I'm sure there are zero-to-novel writers out there, but I suspect most first dabble in drabbles, twabbles and flash these days. I was such a neophyte when starting out that I only knew about short stories, novellas and novels. Flash Fiction? That couldn't be a real thing!
After writing a short story and the first draft of my novel, I, like so many other emerging writers, was hungry for validation. My wife and editor and beta readers enjoyed my stories, but I needed external props! So, I entered the NYCMidnight Flash Fiction Contest.
I was fortunate in my first fictional foray. My first-ever flash piece, "The Green Wizard", took second place in round one. Luckily for me, the random genre and prompts perfectly fit the world of my novel-in-progress. My round two story, "Rural Dead", was tougher. I hadn't written horror, let alone a ghost story; but I managed to squeak into seventh place and a spot in the semi-finals!
Sweet, sweet validation.
I'll gloss over my subsequent round three experimentation that cost me a spot in the finals <Ahem>
I learned so much by taking part in flash and micro fiction competitions, talking with fellow participants and receiving judges' feedback. So, what the heck did they teach me, you ask? Well . . .
1. Have Fun
Seriously. The judges want to be entertained. They want to laugh or feel something or be surprised. That won't happen unless you let yourself have fun with the prompts and enjoy your story.
Relax: Be spontaneous, crazy, inappropriate--trust your feelings and let the words flow through you. Picture Yoda and/or Obi Wan saying that if you need to.
2. Read the Rules
Having fun and knowing the rules are not mutually exclusive. There's nothing more un-fun than having a story rejected because you missed a prompt, submitted two minutes late or attached a DOCX file when they only accept DOC (yes, there's a difference!). Some competitions have many explicit rules. Even if there are three rules, read them. Read them again. Then one more time before you submit.
And one more time after that.
3. Get Out of Your Head
Don't get caught up in the genre or prompts or what you think the judges want or writing in
the style of a particular author or the fact you aren't good enough or that you should just pack it in or that the words aren't flowing or aren't coming out right. Breathe. Write, even if it's garbage. Especially if it's garbage. Just get it out and bang it into shape later. Write what's on the tip of your brain. Time is a factor in competitions and the more time you have to relax, re-read and edit your piece, the better.
4. Be Concise
Vomit words onto the page; get it all out. Then, when you start editing, be merciless. As Strunk (or was it White?) commands: "Omit needless words."
5. Start in Media Res
Novels give you enough real estate for a slow build. Not so with short fiction. Your first sentence and paragraph must carry the weight of a novel's first chapter. Start strong. Every story begins with the inciting incident: The point when the main character's life changes forever. In short fiction, the inciting incident is also the climax. Hold onto that innuendo.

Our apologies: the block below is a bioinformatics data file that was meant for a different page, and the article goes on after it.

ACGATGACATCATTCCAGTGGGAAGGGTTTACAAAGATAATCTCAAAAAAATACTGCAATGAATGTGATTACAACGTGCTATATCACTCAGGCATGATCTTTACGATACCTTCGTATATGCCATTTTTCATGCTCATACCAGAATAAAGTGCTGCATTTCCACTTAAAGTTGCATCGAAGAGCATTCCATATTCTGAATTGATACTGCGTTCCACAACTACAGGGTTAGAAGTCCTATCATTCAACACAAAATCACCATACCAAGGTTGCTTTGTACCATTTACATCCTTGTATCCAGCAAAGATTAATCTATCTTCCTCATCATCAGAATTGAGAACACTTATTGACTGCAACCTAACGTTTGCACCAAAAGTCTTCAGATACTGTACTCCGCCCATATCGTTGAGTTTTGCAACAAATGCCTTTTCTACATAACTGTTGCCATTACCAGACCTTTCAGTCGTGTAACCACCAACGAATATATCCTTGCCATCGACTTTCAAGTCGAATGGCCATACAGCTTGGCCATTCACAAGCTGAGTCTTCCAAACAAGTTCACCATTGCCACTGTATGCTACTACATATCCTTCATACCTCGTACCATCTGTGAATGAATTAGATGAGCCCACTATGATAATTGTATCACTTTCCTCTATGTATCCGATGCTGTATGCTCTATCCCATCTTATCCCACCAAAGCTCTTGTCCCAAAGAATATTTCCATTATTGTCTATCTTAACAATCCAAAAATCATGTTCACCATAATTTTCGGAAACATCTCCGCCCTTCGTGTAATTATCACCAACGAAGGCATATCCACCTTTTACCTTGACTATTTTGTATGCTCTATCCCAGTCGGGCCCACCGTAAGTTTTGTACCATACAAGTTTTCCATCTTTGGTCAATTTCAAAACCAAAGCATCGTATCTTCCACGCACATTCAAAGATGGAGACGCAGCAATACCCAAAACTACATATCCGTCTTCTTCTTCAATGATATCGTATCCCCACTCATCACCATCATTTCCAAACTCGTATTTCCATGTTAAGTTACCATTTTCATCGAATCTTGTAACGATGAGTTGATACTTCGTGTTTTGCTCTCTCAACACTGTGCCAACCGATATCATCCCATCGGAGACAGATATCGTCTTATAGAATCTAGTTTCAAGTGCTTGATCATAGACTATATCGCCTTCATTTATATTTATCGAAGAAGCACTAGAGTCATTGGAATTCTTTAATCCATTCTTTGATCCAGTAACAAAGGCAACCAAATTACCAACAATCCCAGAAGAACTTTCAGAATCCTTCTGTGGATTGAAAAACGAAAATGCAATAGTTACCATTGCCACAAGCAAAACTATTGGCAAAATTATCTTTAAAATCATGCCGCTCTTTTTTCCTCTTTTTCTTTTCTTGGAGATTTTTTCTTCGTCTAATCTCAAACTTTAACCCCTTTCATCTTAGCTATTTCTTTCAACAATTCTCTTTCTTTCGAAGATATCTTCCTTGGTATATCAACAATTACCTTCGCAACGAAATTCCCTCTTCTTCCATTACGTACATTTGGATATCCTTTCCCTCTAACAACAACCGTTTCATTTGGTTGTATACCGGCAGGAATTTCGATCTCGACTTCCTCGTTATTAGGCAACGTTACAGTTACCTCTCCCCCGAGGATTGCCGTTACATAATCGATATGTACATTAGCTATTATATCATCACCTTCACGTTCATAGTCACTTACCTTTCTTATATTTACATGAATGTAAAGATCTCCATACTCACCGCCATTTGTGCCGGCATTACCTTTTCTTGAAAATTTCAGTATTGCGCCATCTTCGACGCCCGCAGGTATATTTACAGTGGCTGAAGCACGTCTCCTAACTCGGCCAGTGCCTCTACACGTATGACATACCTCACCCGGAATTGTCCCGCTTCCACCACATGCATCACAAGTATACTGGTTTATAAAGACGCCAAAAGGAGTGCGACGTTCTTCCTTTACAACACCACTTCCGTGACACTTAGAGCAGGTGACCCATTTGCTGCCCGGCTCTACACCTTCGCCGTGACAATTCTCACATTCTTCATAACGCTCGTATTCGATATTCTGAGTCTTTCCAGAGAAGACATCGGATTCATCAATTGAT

In one paragraph the reader needs to know the genre, context and subject of the story. After that, who we're reading about and why we should care. Suddenly we're hurtling through the conflict (five-hundred words already!). The conflict resolves and, before we know what's happening, we're tapering off into that pleasant relaxation that comes with . . . a satisfying conclusion.
6. Use Your Senses
Short fiction needs to spit and sizzle like bacon crisping in the pan; must fill the reader's mind with an aroma so tantalizing that it would test a vegan's resolve. Engage all your reader's senses and they'll follow you like a certain cartoon spokes-toucan.
7. Make Your Characters People
Never neglect your characters. Even in five hundred words they must be people, not names, costumes and occupations. As Jessica Page Morrell puts it: If the reader doesn't care about the protagonist why should they care at all? Good question. I wish I had read her book before submitting the round three story we aren't talking about.
8. Push the Boundaries
Of genre, that is. Remember how judges and editors want something fresh and interesting? Genre-bending is a quick and easy way to do that. You pulled horror? Make it sci-fi horror. Mystery? Put it in a fantasy setting. I've seen a lot of winning stories mix genres, and for good reason: It immediately subverts judges' expectations.
When they open the fantasy genre DOCX (or was it DOC?) file titled "The Dragon's Claw", only to read that The Dragon's Claw is a warp-surfing clockwork starship filled with steampunk gnomes trying to solve a murder. Well now, interest piqued!
9. Find a Good Beta Reader
A good beta reader isn't someone who will say you're amazing. A good beta reader knows you can do better. They'll read your story, point out the spelling and grammar errors, then tell you it's good but that you're being lazy and the story doesn't end properly.
Ouch. But necessary. Back to the editing board (desk, table?).
10. Push Yourself
Every time you write a new story, try to write a bit more cleanly, more vividly with stronger characters and higher stakes, bigger emotional impacts and better dialogue. Don't let yourself fall into a rut. Force yourself to try something new or blow up your story by killing a character or taking away something a main character needs. Fiction is conflict and writers are torturers (it has been said).
Make your characters suffer and your readers will thank you for it.
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